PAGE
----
We continue our exploration of John Templeton’s twenty-one steps detailed in The Templeton Plan by reviewing Step 7: Investing Yourself in Your Work. As the summer vacation season winds down and we all begin to refocus on putting in a good day’s work, Templeton’s advice about work and how to be successful may come in handy.
John Templeton collected several quotes on the value of work in The Templeton Plan:
“There is honor in labor. Work is the medicine of the soul. It is more: It is your very life, without which you would amount to little.” —Grenville Kleiser
“Work is the true elixir of life. The busiest man is the happiest man. Excellence in any art or profession is attained only by hard and persistent work. Never believe that you are perfect. When a man imagines, even after years of striving, that he has attained perfection, his decline begins.” —Sir Theodore Martin
“The glory of a workman, still more of a master workman, that he does his work well, ought to be his most precious possession; like the honor of a soldier, dearer to him than life.” —Thomas Carlyle, the Scottish essayist and historian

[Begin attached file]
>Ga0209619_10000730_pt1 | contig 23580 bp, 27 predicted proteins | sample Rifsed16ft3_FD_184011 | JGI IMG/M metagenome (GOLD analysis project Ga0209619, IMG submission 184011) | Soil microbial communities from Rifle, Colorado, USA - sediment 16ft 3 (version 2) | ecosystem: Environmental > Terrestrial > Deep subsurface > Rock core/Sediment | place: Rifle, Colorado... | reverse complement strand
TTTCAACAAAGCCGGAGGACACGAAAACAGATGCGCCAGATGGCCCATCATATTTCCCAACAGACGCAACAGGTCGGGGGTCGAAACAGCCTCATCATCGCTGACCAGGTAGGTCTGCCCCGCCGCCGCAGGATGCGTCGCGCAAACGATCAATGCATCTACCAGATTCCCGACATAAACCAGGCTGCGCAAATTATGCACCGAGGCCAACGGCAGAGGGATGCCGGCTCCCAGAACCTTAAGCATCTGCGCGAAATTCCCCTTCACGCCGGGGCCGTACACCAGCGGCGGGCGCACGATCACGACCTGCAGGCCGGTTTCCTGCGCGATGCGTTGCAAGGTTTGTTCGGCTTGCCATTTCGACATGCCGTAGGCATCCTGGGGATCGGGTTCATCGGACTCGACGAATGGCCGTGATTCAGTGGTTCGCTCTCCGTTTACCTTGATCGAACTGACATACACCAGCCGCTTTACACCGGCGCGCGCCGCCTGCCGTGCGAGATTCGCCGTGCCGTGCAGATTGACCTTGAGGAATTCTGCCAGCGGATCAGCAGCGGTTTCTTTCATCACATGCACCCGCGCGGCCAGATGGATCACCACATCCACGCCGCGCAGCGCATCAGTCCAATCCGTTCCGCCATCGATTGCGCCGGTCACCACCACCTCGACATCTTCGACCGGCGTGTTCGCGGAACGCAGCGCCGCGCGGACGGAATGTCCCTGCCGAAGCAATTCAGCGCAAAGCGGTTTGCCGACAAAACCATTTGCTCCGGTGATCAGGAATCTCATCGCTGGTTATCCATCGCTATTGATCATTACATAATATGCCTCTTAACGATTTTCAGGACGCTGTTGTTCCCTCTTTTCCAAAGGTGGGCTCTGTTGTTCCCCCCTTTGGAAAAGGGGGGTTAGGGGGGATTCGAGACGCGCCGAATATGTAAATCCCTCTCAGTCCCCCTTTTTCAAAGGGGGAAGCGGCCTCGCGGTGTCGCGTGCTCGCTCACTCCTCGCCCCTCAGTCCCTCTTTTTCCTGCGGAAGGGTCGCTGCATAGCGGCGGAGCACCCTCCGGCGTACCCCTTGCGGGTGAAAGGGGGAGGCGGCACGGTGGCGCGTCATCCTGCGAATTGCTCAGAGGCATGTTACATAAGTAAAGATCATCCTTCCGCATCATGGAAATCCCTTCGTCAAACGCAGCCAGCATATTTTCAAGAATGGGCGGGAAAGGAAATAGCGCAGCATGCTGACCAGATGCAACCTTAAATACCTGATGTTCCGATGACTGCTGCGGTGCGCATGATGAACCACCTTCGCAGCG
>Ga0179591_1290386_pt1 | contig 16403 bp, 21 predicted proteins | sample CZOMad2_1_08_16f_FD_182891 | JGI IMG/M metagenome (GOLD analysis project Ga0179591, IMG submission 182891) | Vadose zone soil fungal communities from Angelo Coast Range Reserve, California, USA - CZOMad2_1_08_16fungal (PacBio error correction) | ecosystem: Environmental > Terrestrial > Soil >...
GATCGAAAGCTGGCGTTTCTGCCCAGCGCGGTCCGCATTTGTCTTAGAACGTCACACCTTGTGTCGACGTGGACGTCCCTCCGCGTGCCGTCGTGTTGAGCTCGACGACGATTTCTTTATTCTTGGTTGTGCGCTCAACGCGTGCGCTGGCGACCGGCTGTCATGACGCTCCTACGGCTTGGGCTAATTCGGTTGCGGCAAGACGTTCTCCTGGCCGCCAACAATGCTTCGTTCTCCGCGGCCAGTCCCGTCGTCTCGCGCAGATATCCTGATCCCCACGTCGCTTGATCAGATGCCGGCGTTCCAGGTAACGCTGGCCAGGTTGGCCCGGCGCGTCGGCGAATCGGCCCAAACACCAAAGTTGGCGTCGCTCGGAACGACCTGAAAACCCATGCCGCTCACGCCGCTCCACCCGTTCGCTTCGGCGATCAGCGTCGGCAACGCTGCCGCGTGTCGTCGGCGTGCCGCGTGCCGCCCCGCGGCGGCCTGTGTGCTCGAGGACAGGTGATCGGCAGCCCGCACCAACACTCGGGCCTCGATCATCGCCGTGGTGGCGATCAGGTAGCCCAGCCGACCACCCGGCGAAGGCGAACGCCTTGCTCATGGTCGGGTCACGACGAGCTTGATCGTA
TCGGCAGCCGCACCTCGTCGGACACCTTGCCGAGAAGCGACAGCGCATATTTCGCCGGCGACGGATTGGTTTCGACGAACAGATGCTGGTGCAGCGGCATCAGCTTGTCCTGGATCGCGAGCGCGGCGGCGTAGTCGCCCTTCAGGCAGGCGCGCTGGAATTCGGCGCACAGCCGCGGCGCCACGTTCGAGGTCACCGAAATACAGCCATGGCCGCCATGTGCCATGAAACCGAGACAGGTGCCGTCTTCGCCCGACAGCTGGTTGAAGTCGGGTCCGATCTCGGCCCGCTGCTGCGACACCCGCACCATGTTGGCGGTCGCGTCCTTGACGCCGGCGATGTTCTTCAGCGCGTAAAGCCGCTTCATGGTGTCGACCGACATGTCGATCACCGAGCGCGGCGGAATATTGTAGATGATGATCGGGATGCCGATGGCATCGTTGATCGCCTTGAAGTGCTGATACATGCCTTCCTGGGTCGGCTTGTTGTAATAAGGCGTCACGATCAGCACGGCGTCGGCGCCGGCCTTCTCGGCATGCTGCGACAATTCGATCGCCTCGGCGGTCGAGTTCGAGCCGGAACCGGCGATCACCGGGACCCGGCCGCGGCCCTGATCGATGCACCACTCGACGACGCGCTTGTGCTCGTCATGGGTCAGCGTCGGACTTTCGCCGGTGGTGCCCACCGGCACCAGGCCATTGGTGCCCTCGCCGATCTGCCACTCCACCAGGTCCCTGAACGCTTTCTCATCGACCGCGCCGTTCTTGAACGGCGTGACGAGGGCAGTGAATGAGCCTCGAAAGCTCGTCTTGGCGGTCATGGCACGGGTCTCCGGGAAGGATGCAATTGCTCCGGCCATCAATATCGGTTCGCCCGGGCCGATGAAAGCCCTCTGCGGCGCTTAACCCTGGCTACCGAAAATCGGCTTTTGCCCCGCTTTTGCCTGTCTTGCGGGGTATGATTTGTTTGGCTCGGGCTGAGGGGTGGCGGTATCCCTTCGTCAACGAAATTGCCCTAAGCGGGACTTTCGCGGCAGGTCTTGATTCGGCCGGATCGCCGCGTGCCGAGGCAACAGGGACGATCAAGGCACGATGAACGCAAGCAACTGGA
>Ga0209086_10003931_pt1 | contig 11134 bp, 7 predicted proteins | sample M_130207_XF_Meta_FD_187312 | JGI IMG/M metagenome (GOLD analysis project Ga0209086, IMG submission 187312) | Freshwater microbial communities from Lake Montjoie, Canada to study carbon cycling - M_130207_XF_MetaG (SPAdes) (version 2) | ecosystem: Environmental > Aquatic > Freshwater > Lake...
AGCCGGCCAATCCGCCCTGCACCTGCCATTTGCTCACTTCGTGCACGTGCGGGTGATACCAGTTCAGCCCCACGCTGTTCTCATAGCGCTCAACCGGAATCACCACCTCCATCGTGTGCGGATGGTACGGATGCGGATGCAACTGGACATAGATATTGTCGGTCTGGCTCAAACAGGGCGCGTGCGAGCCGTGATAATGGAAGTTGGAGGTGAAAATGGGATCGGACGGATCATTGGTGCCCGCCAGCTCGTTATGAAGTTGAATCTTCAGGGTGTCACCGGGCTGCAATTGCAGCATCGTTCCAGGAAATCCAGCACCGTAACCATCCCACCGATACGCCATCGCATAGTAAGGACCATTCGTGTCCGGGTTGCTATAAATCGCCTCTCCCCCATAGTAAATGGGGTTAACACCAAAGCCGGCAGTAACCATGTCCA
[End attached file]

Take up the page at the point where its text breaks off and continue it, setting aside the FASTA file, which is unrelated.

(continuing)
“Nobody can think straight who does not work. Idleness warps the mind. Thinking without constructive action becomes a disease.” —Henry Ford
“If you are poor, work. If you are burdened with seemingly unfair responsibilities, work. If you are happy, work. Idleness gives room for doubts and fear. If disappointments come, keep right on working. If sorrow overwhelms you and loved ones seem not true, work. If health is threatened, work. When faith falters and reason fails, just work. When dreams are shattered and hope seems dead, work. Work as if your life were in peril. It really is. No matter what ails you, work. Work faithfully—work with faith. Work is the greatest remedy available for both mental and physical afflictions.” —author Jacob Korsaren
“If you observe a really happy man, you will find him building a boat, writing a symphony, educating his son, growing double dahlias, or looking for dinosaur eggs in the Gobi desert. He will not be searching for happiness as if it were a collar button that had rolled under the radiator, striving for it as the goal itself. He will have become aware that he is happy in the course of living life twenty-four crowded hours of each day.” —psychiatrist W. Beran Wolfe